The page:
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Tidal Energy

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by

Jennifer Mulhall

on 28 February 2014

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Transcript of Tidal Energy

Tidal Energy

What is tidal energy?
Tidal energy generates electricity by capturing the energy contained in moving water caused by tides.
Tidal Fences & Turbines
Tidal fences are turbines that operate like giant turnstiles. Tidal turbines are similar to wind turbines. Electricity is generated when the turbines are turned by the tidal currents.
Location
The Future
Tidal energy could in fact provide up to 20% of the UK's power if gathered and employed efficiently. Newer technology and a fuller, more systematic understanding of estuaries and streams has put tidal energy in a position to become one of the most reliable forms of renewable energy- notably more reliable than wind energy.

The future of tidal energy is hinged on the costs involved. However, the costs are coming down due to scientist's shift toward more efficient underwater turbines and revamped logistics.
How it works
Can be captured in two ways
Tidal Barrage (dam)
The barrage is built across an estuary (the tidal mouth of a large river, where the tide meets the stream) that captures the potential energy generated by the change in height between high and low tides.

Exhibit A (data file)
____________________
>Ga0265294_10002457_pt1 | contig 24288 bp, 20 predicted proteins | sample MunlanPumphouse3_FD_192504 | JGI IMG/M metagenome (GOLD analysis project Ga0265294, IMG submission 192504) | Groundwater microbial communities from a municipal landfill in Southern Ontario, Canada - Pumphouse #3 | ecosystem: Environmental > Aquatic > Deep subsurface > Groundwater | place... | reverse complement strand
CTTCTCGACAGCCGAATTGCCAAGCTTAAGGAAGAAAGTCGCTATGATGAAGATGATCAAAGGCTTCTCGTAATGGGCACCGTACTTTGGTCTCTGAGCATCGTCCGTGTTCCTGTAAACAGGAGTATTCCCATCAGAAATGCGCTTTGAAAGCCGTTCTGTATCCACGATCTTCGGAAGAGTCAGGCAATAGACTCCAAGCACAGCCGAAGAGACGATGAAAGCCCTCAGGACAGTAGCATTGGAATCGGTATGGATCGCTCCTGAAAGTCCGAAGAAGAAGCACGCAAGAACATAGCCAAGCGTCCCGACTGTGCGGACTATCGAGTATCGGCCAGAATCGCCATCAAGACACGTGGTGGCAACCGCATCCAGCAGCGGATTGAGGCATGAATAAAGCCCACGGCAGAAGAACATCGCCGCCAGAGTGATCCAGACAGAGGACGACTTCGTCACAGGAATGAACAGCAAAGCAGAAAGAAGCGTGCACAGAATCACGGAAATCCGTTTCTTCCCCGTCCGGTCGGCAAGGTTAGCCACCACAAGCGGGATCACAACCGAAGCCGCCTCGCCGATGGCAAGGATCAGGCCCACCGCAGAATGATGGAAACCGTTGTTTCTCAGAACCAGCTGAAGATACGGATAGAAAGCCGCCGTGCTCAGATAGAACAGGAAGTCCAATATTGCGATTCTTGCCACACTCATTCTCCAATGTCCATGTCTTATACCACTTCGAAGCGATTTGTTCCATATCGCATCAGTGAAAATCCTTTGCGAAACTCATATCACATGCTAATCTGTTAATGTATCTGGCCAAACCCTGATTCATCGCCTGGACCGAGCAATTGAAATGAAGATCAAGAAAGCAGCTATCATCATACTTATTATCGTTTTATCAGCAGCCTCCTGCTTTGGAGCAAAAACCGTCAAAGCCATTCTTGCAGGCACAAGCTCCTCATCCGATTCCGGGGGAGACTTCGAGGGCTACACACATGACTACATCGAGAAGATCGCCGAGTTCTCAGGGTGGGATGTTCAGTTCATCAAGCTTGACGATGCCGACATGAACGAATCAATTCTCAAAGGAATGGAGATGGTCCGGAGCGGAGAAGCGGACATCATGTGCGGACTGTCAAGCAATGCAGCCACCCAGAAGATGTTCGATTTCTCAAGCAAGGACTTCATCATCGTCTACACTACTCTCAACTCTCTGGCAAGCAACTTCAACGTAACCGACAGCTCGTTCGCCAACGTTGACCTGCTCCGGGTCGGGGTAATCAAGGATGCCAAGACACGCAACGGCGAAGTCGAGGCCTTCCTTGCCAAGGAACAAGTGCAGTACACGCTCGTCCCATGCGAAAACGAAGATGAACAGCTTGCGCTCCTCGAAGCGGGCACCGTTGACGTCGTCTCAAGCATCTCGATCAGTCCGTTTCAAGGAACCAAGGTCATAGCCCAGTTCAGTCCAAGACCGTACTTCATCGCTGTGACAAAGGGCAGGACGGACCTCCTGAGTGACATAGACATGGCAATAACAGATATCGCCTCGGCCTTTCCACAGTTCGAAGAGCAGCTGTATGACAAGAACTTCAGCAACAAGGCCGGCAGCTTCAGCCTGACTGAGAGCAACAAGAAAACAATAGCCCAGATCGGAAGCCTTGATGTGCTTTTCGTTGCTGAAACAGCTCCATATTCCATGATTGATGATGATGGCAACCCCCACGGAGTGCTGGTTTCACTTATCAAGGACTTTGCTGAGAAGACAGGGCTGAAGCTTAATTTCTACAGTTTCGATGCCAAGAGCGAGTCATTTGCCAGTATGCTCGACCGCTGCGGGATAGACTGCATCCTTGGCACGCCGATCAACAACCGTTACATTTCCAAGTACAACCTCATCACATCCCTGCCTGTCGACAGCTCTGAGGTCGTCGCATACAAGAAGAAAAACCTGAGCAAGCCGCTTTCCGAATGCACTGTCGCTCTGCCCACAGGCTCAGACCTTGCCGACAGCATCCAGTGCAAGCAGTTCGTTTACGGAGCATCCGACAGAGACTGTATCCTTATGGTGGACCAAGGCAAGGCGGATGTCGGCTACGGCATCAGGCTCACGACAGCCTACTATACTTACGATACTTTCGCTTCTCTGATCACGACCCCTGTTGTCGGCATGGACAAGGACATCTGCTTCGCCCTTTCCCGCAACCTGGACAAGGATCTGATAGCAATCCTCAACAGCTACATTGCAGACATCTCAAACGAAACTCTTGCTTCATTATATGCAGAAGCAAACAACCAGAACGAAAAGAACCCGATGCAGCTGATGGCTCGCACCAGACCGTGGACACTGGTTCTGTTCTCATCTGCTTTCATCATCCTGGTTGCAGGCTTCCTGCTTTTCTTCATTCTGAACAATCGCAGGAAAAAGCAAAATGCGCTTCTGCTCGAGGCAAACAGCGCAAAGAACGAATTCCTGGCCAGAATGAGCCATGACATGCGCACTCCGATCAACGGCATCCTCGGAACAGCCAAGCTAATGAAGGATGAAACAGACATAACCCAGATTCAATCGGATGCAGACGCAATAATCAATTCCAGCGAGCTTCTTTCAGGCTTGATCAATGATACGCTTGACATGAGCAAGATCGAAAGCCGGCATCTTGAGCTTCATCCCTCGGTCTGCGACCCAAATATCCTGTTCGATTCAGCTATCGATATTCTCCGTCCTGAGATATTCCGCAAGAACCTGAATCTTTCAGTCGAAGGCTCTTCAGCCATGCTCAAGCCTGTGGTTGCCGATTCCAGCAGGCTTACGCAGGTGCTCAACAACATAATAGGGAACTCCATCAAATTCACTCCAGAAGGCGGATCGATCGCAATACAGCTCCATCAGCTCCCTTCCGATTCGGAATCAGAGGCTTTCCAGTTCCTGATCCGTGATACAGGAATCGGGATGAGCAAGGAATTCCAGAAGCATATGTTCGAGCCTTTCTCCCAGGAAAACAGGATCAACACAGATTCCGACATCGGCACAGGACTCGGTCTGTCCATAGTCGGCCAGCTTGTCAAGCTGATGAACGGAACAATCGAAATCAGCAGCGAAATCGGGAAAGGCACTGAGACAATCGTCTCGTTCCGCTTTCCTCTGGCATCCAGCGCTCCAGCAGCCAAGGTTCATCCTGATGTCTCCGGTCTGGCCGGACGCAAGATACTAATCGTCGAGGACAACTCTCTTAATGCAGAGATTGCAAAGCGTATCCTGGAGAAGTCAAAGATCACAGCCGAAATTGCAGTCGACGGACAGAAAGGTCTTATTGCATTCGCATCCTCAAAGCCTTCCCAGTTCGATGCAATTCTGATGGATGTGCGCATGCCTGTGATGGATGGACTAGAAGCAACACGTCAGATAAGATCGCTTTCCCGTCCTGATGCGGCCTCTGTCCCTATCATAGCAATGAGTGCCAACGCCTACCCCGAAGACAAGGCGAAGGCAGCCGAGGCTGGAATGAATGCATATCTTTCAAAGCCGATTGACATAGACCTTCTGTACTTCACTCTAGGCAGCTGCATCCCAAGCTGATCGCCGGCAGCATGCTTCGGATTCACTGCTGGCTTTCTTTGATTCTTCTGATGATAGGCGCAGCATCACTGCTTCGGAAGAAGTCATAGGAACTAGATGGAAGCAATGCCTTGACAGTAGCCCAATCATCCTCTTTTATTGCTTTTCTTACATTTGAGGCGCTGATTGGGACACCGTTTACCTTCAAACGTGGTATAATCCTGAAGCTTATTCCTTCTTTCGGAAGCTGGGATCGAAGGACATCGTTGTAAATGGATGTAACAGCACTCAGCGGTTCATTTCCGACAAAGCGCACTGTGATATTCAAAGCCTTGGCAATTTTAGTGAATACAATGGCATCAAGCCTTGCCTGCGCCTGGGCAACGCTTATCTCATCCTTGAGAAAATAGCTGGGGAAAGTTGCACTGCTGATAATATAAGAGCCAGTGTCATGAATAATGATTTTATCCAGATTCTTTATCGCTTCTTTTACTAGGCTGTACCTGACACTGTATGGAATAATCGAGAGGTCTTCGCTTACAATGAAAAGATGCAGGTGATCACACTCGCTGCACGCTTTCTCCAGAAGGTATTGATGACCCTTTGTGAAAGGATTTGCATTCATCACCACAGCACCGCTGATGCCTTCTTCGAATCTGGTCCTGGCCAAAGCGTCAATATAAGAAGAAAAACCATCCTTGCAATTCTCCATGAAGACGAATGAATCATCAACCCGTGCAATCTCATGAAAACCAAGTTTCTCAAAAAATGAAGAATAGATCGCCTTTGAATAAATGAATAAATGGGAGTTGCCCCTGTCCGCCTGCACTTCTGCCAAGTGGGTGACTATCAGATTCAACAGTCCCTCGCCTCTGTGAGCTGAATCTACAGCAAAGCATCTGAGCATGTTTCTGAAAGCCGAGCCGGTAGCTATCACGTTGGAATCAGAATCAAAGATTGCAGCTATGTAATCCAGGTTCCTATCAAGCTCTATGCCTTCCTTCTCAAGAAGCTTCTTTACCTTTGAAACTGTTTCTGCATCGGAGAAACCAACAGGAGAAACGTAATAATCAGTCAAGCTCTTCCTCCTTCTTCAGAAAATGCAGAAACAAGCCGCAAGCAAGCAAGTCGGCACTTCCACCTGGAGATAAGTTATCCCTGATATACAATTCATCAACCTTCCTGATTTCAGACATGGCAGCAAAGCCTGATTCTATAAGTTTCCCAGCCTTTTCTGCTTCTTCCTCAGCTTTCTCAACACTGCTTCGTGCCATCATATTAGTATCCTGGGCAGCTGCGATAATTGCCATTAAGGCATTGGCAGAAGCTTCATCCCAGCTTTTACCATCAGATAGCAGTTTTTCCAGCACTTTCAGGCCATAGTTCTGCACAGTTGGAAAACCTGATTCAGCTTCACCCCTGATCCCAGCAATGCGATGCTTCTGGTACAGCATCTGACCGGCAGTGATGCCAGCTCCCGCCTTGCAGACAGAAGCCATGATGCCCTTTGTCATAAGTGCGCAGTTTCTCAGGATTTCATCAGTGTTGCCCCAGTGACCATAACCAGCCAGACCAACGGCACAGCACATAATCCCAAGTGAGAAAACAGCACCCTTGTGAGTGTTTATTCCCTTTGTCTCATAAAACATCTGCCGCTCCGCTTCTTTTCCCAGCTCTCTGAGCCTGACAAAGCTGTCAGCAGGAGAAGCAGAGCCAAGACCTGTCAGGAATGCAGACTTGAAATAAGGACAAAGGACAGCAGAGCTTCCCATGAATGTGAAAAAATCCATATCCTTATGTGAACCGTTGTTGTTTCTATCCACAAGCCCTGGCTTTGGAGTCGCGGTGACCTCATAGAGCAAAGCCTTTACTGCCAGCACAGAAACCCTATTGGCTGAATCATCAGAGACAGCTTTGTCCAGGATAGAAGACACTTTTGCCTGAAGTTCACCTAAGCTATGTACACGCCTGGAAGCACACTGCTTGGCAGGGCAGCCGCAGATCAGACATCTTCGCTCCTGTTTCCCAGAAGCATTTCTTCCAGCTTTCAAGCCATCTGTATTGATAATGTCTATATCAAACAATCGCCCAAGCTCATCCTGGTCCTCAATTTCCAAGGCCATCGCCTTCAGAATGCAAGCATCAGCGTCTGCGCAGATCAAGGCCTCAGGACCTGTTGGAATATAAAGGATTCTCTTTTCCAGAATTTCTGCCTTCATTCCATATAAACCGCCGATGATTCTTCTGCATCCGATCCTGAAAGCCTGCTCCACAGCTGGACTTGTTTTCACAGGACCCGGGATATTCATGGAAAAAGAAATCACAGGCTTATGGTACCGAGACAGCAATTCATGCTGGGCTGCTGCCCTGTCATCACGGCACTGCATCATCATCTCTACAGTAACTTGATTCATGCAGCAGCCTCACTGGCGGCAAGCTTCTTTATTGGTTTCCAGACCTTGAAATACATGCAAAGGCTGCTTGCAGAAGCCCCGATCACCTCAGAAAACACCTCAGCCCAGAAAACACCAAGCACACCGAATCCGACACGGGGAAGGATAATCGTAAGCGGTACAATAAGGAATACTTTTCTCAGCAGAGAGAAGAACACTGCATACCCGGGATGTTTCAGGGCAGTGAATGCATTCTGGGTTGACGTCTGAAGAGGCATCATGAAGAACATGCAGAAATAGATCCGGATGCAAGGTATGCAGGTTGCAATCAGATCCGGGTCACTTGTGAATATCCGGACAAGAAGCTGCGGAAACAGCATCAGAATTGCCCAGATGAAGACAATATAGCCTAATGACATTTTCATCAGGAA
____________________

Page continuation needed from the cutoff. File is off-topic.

As the tide goes in and out, the water flows through tunnels in the dam.
The ebb and flow are used to either turn a turbine or compress air through a pipe that then turns a turbine, which generates electricity.

Environmental Impacts
the frames of the turbines could lead to disruption in movement of large marine animals and ships through the channels on which the barrage is built
construction of tidal power plant can also disrupt fish migration in the oceans, and even kill fish population when passing through the turbines
noise pollution
There are currently two commercial-sized tidal power plants operating in the world (France & Nova Scotia) and a third experimental plant operating in Russia.
France, England, Canada, and Russia have the most potential to use this type of energy.
The first tidal power plant was constructed in 2007 in Northern Ireland.

Capacity to Produce Power
Tidal energy has an efficiency of 80% in converting the potential energy of the water into electricity. They can only generate when the tide is flowing in and out, which means they can only generate 10 hours a day.

The tide moves a huge amount of water twice each day and although the tidal energy supply is reliable and plentiful, converting in into useful electrical power is not easy. The technology required to harness tidal energy is well established, however, tidal power is expensive.
Barriers
High cost effects on ecosystem
Regional limitations time limitations
Technology development
Pros and Cons
Pros
Needs no fuel
No greenhouse gases
Not expensive to maintain
Reliable & predictable
Cons
Only a few suitable sites for barrages
Barrage across an estuary is expensive to build and effects a very wide area. The environment is changed for many miles, upstream and downstream. Many birds rely on the tide uncovering the mud flats so they can feed, fish can't migrate unless "fish ladders" are built
Full transcript